- Cape teacher accused of assaulting student at football game (10/23/16)41
- Pedestrian killed during traffic collision on I-55 (10/23/16)9
- Scott County Sheriff Rick Walter faces challenge from criminal investigator Wes Drury (10/21/16)9
- 18-year-old killed in one-car crash Thursday morning (10/21/16)1
- One issue reveals Clinton's character (10/25/16)17
- Man arrested after dispute at school spurs brief lockdown (10/21/16)6
- One victim IDs his attacker in shooting that killed woman (10/25/16)1
- 'I feel for them' (10/20/16)1
- Hundreds turn out for VintageNOW fundraiser (10/23/16)3
- R.P. Lumber chain buys Southeast Missouri Builders Supply in Cape (10/25/16)7
Contractor asks Jackson aldermen for extension
PR Developers, the Cape Girardeau contractors hired to lay two huge sewer lines in Jackson, is stuck between a rock and a contract.
Mitch Parris of PR Developers approached the Jackson City Council Monday night, saying the rock is just too deep to get the projects done in the 300 days called for in the contract.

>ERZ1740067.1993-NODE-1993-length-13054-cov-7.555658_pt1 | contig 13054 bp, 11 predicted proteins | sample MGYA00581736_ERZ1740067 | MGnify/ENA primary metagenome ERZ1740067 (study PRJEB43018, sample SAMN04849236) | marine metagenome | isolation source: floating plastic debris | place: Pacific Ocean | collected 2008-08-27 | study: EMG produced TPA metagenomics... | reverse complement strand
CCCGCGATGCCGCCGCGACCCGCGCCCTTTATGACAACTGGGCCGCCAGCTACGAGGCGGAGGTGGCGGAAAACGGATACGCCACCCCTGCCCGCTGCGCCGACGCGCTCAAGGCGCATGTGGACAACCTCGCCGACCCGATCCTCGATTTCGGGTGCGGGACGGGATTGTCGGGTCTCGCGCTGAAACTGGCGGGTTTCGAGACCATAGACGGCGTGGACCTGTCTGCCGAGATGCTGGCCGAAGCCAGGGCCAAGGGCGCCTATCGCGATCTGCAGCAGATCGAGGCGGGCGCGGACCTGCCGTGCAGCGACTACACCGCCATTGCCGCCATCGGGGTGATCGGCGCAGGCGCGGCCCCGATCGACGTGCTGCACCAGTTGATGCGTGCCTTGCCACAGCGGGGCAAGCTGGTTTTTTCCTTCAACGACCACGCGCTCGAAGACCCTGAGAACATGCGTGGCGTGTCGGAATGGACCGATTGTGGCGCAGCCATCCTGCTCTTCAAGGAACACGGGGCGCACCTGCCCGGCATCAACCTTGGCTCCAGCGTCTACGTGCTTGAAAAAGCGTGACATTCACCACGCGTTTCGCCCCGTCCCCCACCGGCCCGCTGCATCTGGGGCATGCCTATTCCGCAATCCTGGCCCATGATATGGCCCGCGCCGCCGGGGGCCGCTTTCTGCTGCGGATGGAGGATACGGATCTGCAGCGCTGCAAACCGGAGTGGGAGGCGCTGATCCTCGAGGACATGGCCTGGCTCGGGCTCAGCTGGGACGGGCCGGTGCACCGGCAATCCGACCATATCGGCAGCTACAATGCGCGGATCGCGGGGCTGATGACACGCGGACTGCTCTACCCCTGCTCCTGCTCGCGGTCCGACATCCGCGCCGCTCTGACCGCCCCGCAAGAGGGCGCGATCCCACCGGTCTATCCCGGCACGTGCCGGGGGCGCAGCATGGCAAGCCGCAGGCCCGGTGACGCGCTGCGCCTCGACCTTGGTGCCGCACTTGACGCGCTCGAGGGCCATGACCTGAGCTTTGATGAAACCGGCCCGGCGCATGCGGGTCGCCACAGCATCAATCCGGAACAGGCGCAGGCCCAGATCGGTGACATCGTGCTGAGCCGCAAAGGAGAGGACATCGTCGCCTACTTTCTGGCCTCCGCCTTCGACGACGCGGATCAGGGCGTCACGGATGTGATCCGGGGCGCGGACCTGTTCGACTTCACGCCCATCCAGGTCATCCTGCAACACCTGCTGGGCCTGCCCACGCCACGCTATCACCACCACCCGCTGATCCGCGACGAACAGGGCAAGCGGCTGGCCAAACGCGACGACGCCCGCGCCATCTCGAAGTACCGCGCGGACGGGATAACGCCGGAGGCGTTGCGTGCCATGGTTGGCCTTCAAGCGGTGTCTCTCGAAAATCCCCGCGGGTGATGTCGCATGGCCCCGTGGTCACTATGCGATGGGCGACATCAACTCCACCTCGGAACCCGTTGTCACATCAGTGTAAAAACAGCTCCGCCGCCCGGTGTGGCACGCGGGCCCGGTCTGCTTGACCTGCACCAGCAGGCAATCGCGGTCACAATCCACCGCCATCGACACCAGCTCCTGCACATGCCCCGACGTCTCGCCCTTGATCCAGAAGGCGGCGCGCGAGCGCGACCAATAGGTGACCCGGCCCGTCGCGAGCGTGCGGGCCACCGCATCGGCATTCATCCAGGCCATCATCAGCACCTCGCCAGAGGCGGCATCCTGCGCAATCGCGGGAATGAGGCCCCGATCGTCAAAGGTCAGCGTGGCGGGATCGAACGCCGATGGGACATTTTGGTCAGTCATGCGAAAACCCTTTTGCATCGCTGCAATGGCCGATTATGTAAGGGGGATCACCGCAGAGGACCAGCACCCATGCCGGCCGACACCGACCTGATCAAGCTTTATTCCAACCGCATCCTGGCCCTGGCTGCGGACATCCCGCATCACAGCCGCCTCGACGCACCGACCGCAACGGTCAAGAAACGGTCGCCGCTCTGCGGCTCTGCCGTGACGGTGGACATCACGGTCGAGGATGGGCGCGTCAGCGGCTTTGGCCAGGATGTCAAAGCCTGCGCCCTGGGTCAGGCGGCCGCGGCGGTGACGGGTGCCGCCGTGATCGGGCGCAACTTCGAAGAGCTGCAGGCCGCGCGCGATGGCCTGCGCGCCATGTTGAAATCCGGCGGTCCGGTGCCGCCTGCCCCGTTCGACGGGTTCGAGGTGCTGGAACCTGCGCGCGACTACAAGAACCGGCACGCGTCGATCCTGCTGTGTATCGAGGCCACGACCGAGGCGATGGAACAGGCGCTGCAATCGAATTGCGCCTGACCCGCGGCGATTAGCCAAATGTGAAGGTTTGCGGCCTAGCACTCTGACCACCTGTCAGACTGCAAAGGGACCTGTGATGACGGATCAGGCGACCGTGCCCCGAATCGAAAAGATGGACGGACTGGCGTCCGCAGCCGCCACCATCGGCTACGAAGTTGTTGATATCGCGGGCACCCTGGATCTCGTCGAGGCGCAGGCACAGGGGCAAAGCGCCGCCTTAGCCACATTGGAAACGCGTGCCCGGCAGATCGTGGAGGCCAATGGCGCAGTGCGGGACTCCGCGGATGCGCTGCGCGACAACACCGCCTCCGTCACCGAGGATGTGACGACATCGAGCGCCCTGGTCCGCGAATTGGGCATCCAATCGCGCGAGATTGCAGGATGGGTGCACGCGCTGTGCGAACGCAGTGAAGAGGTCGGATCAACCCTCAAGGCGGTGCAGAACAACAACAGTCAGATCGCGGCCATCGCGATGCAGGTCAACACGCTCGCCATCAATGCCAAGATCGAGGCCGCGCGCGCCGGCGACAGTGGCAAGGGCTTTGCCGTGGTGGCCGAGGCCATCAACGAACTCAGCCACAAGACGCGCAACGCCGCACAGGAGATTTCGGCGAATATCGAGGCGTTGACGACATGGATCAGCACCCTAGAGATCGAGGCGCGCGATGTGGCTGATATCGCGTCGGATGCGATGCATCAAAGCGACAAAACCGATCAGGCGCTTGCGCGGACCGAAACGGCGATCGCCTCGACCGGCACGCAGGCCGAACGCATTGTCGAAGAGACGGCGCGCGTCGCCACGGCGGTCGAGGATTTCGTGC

He said the rock in some places is 6 to 9 feet deep, although the engineering firm, Horner & Shifrin estimated the rock to be 2 to 2 1/2 feet deep.
He said both the Main Street and Goose Creek interceptor sewer projects have fallen behind schedule, even though he has top-of-the-notch equipment and his men have been working 50 to 60 hours a week on the project.
"We've worked in the snow and the rain and even the ice," Parris said.
On Monday night, he asked the council to give him an extension and consider letting him use explosives to break up the rock.
Currently, the engineer's specifications prohibit the firm from blasting within 300 feet of a structure. He said the places where the rock is the deepest are roughly 150 to 200 feet from a structure.
City administrator Jim Roach warned that changing the rules in the middle of a project might undermine the bidding process. He said that other firms who bid on the project may have allotted for such snags.
Parris said he bid the project on the information he was given, much like many other projects in the past. He said he feels he should be given more time based on the changed site conditions.
Mayor Paul Sander directed Roach to contact Horner & Shifrin and see what the St. Louis firm recommended.